Charlotte’s Blog

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Another Side to the Story

It was just a year ago that Bruce Willis’ family disclosed that the actor would be retiring from acting owning to a diagnosis of aphasia, a neurological disorder that affects language speaking, hearing, reading and writing. Only recently has the family made the further disclosure that Mr. Willis’ aphasia is actually a symptom of fronto temporal dementia (FTD), the common form of dementia among individuals under 60 years of age and affects about 9 in 100,000 people between age 60 and 70.

I often talk about what to look for if you have an older loved one, but with FTD, it can be anyone from age forty and older.  There are a good many  genetic markers for this relatively rare condition, but individuals with family members who have been diagnosed will have a forty percent greater likelihood of manifesting the condition.

Diagnosing FTD.  It’s all about “executive-function” in neurologist speak.  This covers a lot of territory, but it comes down to losing abilities that a person may have had like:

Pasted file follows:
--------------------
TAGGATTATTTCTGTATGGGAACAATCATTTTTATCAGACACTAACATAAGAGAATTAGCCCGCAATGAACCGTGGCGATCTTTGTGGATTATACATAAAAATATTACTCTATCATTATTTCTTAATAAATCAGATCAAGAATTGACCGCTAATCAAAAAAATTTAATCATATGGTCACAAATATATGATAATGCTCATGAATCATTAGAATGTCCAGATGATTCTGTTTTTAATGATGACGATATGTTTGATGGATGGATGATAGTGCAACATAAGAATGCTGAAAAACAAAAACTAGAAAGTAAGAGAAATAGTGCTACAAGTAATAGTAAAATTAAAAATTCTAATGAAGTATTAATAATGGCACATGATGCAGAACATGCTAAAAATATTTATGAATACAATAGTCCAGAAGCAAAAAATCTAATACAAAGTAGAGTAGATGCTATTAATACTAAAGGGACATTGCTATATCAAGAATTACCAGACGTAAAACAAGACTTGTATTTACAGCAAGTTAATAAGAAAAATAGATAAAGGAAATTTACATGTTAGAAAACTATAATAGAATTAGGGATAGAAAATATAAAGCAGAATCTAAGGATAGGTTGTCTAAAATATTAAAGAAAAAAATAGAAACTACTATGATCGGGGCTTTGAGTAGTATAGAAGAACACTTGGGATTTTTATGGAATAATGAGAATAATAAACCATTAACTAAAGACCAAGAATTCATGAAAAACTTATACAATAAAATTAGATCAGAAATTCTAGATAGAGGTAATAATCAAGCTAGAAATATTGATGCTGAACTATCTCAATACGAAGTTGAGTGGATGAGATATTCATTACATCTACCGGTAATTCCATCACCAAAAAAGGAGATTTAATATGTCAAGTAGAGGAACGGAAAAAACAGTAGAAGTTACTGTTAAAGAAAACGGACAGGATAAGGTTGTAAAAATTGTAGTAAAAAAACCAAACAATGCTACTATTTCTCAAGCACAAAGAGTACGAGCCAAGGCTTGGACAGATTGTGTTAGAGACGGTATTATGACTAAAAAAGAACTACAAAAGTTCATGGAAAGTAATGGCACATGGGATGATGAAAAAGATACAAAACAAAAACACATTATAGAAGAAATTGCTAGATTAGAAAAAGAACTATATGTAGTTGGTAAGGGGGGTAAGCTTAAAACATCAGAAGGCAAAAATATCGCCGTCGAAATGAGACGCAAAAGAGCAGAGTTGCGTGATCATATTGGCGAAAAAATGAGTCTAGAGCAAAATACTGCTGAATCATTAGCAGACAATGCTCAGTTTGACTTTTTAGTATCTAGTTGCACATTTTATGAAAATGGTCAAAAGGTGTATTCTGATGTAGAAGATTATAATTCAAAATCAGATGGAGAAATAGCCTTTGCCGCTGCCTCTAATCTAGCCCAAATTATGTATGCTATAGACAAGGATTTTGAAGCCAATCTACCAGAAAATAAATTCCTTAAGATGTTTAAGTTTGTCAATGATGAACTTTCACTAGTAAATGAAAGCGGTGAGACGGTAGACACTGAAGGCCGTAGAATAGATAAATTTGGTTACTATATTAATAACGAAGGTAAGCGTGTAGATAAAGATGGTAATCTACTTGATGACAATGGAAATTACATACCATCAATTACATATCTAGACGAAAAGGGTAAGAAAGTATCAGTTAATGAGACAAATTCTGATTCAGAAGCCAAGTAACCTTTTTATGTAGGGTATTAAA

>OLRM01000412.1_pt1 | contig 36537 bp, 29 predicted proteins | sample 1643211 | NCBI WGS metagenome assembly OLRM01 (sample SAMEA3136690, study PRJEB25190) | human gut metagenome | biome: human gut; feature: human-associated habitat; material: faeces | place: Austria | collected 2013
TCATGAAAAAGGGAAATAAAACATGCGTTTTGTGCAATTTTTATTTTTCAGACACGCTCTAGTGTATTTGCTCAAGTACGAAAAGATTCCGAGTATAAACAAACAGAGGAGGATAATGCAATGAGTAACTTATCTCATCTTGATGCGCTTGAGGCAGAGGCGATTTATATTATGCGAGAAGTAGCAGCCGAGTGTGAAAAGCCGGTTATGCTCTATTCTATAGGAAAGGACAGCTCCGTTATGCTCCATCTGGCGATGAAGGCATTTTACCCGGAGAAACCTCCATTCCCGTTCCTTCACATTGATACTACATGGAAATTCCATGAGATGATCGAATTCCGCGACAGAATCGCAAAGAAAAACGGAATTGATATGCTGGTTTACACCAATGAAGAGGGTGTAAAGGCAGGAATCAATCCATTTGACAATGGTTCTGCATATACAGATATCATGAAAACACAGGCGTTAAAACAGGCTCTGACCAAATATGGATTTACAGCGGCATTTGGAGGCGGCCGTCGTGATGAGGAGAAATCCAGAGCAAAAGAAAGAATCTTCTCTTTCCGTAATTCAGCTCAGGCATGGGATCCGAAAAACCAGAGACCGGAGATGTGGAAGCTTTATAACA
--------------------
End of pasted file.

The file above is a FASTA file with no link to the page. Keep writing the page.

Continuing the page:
• Planning ahead, following or formulating recipes;
  • Setting priorities or goals;
  • Repeating words or phrases again and again;
  • Impulsive or inappropriate language or actions;
  • Losing interest in what everyone else in the family may be doing.

Treating FTD. As with most forms of dementia, there is no cure or magic bullet to stave off the inexorable cognitive decline of this condition.  But there are steps caregivers and patients can take to help delay the degeneration:

  1. Encourage regular daily exercise – anything that increases blood flow and cardiac wellness;
  2. Promote sleep 7 to 8 hours a night – pretty much as with anyone…in this case because it can help the brain do its nocturnal clearing and cleaning;
  3. Go Mediterranean – which translates into heavy reliance on plant-based meals, fish and whole grains as well as healthy fats like olive oil;
  4. Flex the brain – apply the daily exercise routine to that muscle between the ears …and mix it up by learning new games and avoiding screen time;
  5. Engage socially – encourage civil and community and family engagement to avoid brain decline as well as depression;
  6. Lead with the heart – lower sodium, lower blood pressure and lower alcohol consumption while definitely eliminating tobacco.

Now that Mr. Willis has been diagnosed, you can be assured that the press will give this rare condition more attention.  Stay tuned to what will be learned and shared.  Follow Mr. Willis’ role model of fitness, diet and as with most of his movies … tenacity.

Charlotte Bishop is an Aging Life Care Advisor, Geriatric Care Manager and founder of, certified professionals who are geriatric advocates, resources, counselors and friends to older adults and their families in metropolitan Chicago.  She also is the co-author of How Do I Know You? A Caregiver’s Lifesaver for Dealing with Dementia.


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